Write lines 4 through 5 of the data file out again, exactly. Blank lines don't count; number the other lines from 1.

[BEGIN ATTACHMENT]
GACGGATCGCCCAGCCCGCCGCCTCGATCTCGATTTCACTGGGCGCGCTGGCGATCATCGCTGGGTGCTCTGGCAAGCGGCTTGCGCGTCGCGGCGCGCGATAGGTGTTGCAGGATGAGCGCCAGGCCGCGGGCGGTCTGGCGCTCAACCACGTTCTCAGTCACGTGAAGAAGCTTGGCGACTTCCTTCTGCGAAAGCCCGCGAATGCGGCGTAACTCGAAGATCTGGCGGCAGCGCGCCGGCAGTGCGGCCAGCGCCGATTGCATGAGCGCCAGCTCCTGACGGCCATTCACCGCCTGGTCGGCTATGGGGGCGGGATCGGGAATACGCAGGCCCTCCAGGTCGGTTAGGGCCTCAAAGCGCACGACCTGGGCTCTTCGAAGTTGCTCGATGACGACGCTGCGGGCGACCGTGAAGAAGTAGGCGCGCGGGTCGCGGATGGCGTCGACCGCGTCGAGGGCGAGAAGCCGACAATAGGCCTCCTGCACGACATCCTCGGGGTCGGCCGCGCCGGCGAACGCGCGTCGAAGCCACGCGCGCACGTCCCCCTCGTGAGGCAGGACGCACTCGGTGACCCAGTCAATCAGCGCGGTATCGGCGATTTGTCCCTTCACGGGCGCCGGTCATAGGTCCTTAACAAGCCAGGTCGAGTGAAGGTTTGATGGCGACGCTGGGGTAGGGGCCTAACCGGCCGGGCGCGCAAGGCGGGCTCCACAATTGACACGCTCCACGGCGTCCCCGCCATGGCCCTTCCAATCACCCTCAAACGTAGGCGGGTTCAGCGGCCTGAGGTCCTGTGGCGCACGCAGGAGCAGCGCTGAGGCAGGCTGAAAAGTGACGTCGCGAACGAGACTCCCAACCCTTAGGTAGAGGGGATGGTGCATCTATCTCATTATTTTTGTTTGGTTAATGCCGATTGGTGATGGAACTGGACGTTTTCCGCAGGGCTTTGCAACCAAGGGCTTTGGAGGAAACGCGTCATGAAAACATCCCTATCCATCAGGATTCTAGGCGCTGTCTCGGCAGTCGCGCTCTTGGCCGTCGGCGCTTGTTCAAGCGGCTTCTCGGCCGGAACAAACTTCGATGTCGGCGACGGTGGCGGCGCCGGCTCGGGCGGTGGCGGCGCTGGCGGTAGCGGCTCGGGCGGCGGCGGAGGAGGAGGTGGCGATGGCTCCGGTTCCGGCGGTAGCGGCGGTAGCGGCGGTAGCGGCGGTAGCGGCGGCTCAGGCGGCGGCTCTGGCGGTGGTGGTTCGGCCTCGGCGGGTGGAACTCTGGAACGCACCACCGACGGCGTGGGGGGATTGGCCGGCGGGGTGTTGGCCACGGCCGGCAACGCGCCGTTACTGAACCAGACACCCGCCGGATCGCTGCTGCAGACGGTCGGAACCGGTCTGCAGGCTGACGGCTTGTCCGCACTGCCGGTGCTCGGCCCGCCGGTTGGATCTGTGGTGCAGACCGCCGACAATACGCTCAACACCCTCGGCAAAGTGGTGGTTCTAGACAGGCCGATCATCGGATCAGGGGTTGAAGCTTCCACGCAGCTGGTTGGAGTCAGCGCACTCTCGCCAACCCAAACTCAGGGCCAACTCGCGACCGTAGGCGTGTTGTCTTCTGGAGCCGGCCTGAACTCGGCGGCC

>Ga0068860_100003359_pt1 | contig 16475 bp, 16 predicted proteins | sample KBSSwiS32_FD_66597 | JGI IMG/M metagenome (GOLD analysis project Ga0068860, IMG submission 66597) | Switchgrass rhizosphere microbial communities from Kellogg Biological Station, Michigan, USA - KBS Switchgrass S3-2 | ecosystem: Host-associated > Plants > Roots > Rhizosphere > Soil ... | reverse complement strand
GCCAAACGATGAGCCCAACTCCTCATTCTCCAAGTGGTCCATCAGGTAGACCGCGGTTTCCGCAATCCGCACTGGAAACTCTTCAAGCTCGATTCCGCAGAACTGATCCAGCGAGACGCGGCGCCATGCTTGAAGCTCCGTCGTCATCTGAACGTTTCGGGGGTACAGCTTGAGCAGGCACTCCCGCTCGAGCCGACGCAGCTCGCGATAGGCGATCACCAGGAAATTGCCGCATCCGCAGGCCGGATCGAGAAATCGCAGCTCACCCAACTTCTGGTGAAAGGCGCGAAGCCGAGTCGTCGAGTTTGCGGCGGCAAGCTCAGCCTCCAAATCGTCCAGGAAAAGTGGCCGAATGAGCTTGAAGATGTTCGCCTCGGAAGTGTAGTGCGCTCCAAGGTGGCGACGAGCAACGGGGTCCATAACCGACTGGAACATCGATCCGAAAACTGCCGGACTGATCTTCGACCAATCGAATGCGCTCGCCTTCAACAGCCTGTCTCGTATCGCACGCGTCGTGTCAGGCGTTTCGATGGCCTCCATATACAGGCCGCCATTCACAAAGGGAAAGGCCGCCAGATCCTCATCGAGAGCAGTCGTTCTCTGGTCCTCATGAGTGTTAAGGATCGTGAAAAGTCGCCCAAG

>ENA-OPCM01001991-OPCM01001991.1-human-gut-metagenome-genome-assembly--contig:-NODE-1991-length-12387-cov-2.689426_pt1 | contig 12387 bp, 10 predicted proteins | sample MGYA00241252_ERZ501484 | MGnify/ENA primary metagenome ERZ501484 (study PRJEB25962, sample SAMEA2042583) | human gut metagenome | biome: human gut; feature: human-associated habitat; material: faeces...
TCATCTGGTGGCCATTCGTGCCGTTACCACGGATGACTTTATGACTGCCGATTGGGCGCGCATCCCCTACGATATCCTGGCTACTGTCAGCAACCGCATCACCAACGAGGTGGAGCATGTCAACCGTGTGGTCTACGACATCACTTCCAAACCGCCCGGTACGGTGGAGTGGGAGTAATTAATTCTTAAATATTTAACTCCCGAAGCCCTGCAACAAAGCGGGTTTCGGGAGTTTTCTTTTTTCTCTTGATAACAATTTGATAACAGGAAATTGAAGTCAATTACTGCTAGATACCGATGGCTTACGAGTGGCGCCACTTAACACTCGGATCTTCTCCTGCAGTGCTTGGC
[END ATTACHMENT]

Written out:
>ENA-OPCM01001991-OPCM01001991.1-human-gut-metagenome-genome-assembly--contig:-NODE-1991-length-12387-cov-2.689426_pt1 | contig 12387 bp, 10 predicted proteins | sample MGYA00241252_ERZ501484 | MGnify/ENA primary metagenome ERZ501484 (study PRJEB25962, sample SAMEA2042583) | human gut metagenome | biome: human gut; feature: human-associated habitat; material: faeces...
TCATCTGGTGGCCATTCGTGCCGTTACCACGGATGACTTTATGACTGCCGATTGGGCGCGCATCCCCTACGATATCCTGGCTACTGTCAGCAACCGCATCACCAACGAGGTGGAGCATGTCAACCGTGTGGTCTACGACATCACTTCCAAACCGCCCGGTACGGTGGAGTGGGAGTAATTAATTCTTAAATATTTAACTCCCGAAGCCCTGCAACAAAGCGGGTTTCGGGAGTTTTCTTTTTTCTCTTGATAACAATTTGATAACAGGAAATTGAAGTCAATTACTGCTAGATACCGATGGCTTACGAGTGGCGCCACTTAACACTCGGATCTTCTCCTGCAGTGCTTGGC